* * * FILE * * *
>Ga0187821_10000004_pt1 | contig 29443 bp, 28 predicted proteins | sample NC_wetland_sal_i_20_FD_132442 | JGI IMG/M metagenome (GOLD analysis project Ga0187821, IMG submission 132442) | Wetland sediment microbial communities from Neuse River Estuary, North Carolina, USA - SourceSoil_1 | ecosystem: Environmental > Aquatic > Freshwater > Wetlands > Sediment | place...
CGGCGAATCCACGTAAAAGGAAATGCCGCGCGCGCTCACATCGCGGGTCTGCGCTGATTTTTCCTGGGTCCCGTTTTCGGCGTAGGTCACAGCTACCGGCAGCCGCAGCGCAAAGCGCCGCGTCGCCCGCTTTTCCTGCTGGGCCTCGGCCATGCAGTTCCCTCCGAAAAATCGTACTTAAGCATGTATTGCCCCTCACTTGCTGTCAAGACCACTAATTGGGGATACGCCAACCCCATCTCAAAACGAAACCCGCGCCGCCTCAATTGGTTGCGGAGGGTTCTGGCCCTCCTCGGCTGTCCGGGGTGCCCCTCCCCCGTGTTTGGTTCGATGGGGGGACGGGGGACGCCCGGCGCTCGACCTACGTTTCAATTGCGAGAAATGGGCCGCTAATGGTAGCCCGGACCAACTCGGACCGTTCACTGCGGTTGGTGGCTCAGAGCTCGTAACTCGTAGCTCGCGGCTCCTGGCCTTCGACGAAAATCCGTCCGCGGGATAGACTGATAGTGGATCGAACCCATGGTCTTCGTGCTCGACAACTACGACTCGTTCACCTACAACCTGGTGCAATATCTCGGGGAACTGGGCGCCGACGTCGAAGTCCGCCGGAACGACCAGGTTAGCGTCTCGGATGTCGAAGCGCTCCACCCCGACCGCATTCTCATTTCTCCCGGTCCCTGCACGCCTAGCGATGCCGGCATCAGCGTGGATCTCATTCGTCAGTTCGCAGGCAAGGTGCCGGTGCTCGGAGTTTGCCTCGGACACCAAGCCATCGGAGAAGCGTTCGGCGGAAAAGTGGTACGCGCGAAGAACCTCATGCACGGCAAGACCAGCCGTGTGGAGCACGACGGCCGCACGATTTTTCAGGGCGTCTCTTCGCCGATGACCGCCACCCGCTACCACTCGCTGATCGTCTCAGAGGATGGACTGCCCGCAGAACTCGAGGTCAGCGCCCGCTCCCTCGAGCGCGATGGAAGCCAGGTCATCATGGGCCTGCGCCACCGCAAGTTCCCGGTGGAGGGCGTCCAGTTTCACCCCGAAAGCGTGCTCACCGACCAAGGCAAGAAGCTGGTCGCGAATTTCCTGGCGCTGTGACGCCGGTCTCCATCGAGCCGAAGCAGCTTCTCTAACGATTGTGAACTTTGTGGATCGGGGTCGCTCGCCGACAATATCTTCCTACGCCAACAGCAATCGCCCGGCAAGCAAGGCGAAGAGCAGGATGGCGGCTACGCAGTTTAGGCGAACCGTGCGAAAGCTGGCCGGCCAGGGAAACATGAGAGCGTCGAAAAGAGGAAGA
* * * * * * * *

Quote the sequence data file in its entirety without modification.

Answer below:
>Ga0187821_10000004_pt1 | contig 29443 bp, 28 predicted proteins | sample NC_wetland_sal_i_20_FD_132442 | JGI IMG/M metagenome (GOLD analysis project Ga0187821, IMG submission 132442) | Wetland sediment microbial communities from Neuse River Estuary, North Carolina, USA - SourceSoil_1 | ecosystem: Environmental > Aquatic > Freshwater > Wetlands > Sediment | place...
CGGCGAATCCACGTAAAAGGAAATGCCGCGCGCGCTCACATCGCGGGTCTGCGCTGATTTTTCCTGGGTCCCGTTTTCGGCGTAGGTCACAGCTACCGGCAGCCGCAGCGCAAAGCGCCGCGTCGCCCGCTTTTCCTGCTGGGCCTCGGCCATGCAGTTCCCTCCGAAAAATCGTACTTAAGCATGTATTGCCCCTCACTTGCTGTCAAGACCACTAATTGGGGATACGCCAACCCCATCTCAAAACGAAACCCGCGCCGCCTCAATTGGTTGCGGAGGGTTCTGGCCCTCCTCGGCTGTCCGGGGTGCCCCTCCCCCGTGTTTGGTTCGATGGGGGGACGGGGGACGCCCGGCGCTCGACCTACGTTTCAATTGCGAGAAATGGGCCGCTAATGGTAGCCCGGACCAACTCGGACCGTTCACTGCGGTTGGTGGCTCAGAGCTCGTAACTCGTAGCTCGCGGCTCCTGGCCTTCGACGAAAATCCGTCCGCGGGATAGACTGATAGTGGATCGAACCCATGGTCTTCGTGCTCGACAACTACGACTCGTTCACCTACAACCTGGTGCAATATCTCGGGGAACTGGGCGCCGACGTCGAAGTCCGCCGGAACGACCAGGTTAGCGTCTCGGATGTCGAAGCGCTCCACCCCGACCGCATTCTCATTTCTCCCGGTCCCTGCACGCCTAGCGATGCCGGCATCAGCGTGGATCTCATTCGTCAGTTCGCAGGCAAGGTGCCGGTGCTCGGAGTTTGCCTCGGACACCAAGCCATCGGAGAAGCGTTCGGCGGAAAAGTGGTACGCGCGAAGAACCTCATGCACGGCAAGACCAGCCGTGTGGAGCACGACGGCCGCACGATTTTTCAGGGCGTCTCTTCGCCGATGACCGCCACCCGCTACCACTCGCTGATCGTCTCAGAGGATGGACTGCCCGCAGAACTCGAGGTCAGCGCCCGCTCCCTCGAGCGCGATGGAAGCCAGGTCATCATGGGCCTGCGCCACCGCAAGTTCCCGGTGGAGGGCGTCCAGTTTCACCCCGAAAGCGTGCTCACCGACCAAGGCAAGAAGCTGGTCGCGAATTTCCTGGCGCTGTGACGCCGGTCTCCATCGAGCCGAAGCAGCTTCTCTAACGATTGTGAACTTTGTGGATCGGGGTCGCTCGCCGACAATATCTTCCTACGCCAACAGCAATCGCCCGGCAAGCAAGGCGAAGAGCAGGATGGCGGCTACGCAGTTTAGGCGAACCGTGCGAAAGCTGGCCGGCCAGGGAAACATGAGAGCGTCGAAAAGAGGAAGA